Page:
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What will be left of tonight’s debate in five years? How will it have guided the French in their choices? In what way will it have spoken about the essential issues that the next head of state will have to deal with? How will the way he/she will have been judged by the commentators at the end have reflected the reality of our country?
In fact, both candidates did not talk, and this is not their fault, about what they would do if Russia asked us to stop all aid to Ukraine or risk having a nuclear bomb dropped on our heads. Nor did they have to say what they would do if France was gradually drawn into this war on Ukrainian, then Polish, then German territory. Nor what they would do if the shortage of cereals meant that we had to choose to whom we exported our own, depending on price or the risk of famine? Or if some of our five largest so-called French companies were bought up on the stock exchange, which is perfectly possible, by Americans or Chinese? Nor if massive riots broke out in our countryside or suburbs?
More generally, they have not been put in the position of having to make it clear that they know that history is tragic and that they have to be prepared for it, which is the essential quality needed by the future head of state. It is not their fault: confronted mainly with yesterday’s issues, they were unable to talk about tomorrow’s.
But above all, it seems to me that, in five years’ time, an observer of this debate and of the comments that immediately followed it will see the mark of a very French flaw, which could become fatal: listening to the first analyses, we heard a refrain repeated everywhere (it was even one of the questions asked in the first poll that followed this debate): “Emmanuel Macron was arrogant.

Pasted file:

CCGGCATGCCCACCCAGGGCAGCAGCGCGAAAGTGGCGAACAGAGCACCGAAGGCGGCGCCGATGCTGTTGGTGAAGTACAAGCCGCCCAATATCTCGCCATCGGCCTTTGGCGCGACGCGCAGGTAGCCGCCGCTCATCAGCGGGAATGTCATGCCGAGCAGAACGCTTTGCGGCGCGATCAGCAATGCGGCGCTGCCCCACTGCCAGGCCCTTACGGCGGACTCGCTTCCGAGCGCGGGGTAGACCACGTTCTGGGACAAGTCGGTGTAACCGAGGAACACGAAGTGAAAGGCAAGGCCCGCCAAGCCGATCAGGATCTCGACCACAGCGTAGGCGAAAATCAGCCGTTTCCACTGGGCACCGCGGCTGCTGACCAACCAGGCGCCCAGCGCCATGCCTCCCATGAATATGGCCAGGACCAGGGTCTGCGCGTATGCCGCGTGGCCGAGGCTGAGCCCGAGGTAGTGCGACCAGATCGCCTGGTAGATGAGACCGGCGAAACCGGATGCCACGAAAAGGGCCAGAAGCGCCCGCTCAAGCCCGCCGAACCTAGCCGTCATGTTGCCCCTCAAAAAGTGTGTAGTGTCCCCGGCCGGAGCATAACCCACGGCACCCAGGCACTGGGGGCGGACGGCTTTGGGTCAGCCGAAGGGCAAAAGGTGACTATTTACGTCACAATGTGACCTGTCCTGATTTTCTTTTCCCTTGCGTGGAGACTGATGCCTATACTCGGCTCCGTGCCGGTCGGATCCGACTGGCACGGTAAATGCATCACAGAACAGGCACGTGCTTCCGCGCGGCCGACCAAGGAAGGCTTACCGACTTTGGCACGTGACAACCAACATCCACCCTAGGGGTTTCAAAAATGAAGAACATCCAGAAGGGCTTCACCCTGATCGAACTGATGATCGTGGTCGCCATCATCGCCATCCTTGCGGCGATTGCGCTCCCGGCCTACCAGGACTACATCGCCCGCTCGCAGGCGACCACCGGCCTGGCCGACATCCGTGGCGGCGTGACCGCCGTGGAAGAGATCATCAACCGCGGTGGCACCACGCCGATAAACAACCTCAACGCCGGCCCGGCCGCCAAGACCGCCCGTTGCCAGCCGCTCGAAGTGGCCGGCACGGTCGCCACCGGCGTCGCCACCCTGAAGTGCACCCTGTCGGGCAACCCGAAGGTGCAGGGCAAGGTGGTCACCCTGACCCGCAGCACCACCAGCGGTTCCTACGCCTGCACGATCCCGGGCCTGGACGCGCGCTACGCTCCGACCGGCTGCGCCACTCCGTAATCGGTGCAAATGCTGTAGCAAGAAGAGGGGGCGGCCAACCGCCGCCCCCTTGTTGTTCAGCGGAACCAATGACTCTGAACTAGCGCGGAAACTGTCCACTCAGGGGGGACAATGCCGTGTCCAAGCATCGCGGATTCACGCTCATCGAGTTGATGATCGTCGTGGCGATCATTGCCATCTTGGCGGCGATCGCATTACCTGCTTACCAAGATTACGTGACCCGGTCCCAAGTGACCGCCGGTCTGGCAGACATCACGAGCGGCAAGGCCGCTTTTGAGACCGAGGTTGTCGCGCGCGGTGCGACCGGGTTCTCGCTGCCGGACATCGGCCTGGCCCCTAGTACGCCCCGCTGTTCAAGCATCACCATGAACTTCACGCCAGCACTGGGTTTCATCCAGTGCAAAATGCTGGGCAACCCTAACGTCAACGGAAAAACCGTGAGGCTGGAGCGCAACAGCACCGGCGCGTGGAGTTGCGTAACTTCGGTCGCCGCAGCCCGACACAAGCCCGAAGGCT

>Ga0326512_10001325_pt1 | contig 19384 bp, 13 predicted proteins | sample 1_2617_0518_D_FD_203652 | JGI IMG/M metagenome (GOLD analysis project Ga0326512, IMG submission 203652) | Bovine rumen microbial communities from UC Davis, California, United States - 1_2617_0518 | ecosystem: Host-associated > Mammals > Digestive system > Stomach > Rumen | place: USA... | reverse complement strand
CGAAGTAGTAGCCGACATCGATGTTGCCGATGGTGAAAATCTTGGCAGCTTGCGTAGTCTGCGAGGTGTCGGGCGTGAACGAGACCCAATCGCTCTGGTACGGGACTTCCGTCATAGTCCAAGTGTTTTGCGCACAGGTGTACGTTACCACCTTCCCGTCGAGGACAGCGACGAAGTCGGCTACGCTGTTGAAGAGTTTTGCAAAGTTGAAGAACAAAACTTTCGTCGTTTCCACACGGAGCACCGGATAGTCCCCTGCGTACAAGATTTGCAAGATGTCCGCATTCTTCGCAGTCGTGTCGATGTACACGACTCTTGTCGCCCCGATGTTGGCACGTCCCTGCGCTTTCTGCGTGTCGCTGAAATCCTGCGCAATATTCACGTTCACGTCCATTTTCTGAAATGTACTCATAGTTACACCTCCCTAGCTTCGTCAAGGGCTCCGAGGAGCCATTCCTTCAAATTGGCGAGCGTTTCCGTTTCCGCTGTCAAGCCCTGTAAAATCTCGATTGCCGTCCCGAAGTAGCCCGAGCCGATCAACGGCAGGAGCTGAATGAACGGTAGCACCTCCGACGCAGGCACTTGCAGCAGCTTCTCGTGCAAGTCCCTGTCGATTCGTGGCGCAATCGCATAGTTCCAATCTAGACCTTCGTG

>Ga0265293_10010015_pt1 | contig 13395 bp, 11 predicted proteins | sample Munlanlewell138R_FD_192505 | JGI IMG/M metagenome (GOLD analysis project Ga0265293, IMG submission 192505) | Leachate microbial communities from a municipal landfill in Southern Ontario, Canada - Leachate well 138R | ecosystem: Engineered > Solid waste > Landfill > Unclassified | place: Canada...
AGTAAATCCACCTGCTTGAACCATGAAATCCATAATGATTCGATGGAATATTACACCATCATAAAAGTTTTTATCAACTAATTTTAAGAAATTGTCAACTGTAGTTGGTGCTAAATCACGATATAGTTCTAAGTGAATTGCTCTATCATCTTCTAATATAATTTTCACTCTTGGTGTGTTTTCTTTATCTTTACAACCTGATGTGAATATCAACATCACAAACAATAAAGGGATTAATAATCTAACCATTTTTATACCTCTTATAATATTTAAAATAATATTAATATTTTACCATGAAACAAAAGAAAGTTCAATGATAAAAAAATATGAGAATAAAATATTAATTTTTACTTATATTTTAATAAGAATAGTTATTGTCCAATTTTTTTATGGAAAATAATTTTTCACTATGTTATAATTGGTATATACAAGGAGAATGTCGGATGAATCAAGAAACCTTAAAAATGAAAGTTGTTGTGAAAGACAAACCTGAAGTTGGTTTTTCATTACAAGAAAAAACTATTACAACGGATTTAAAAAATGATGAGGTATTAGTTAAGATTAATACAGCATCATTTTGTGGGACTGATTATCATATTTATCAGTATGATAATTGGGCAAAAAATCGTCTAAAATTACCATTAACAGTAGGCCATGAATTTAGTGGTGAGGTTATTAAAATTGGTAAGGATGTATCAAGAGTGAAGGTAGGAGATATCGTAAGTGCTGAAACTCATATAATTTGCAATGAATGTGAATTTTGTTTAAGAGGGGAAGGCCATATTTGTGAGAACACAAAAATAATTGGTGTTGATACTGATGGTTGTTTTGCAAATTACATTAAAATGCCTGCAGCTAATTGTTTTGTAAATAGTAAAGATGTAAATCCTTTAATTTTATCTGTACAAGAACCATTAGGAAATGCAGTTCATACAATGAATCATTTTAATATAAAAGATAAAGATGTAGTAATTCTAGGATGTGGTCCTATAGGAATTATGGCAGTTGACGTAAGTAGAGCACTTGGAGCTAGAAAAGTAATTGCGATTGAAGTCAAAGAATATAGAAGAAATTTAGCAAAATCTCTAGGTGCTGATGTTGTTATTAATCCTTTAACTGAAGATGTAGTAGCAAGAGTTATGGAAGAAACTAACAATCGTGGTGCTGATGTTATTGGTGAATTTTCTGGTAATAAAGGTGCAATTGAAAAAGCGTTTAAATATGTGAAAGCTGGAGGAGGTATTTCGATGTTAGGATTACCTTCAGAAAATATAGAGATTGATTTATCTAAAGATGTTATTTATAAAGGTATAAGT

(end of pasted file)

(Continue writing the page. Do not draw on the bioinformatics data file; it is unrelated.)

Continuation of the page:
This accusation is not new and is not only directed at him. It is aimed at anyone who shows knowledge or competence and who, sometimes clumsily, does not make the effort to hide it.
In fact, many people in France confuse competence with arrogance, excellence with privilege, elitism with favouritism. Should a musician apologise for his virtuosity? A scientist for his discoveries? A painter for his talent? When one knows, should one apologise?
This behaviour is not innocent, and is the source of what can destroy the soul of France. For we come to denounce any success, even if it comes from work, as being the translation of an undeserved privilege: as if any success were necessarily the translation of an undue privilege.
Some even go so far as to glorify ignorance and failure. This is nothing new: how many French ministers have I heard boasting to me about not having passed their baccalaureate!
Of course, it is more elegant to not humiliate the person who does not know. But in any case, it is better to know than to boast about not knowing.
This apology for mediocrity, this non-glorification of success, refers to very deep dimensions of French culture, for which the scandal is wealth and not poverty; unlike countries dominated by Protestantism or Judaism, for which it is exactly the opposite: the scandal is poverty.
France will not be able to complain about the poor quality of its education system or its health system as long as it does not value (in terms of social status and income) those who sacrifice nine or ten years of their life to difficult higher education.
In five years’ time, if we have not restored excellence at all levels, if our political class is not made up of highly competent people, if our doctors and teachers are not better regarded (if not paid) than our singers, footballers or influencers, the country will be in free fall.
This is undoubtedly one of the most important and difficult battles of the next few years: to stop denouncing as arrogance what is merely irritation at the statement of deadly untruths. And to revalue effort, work, success and excellence.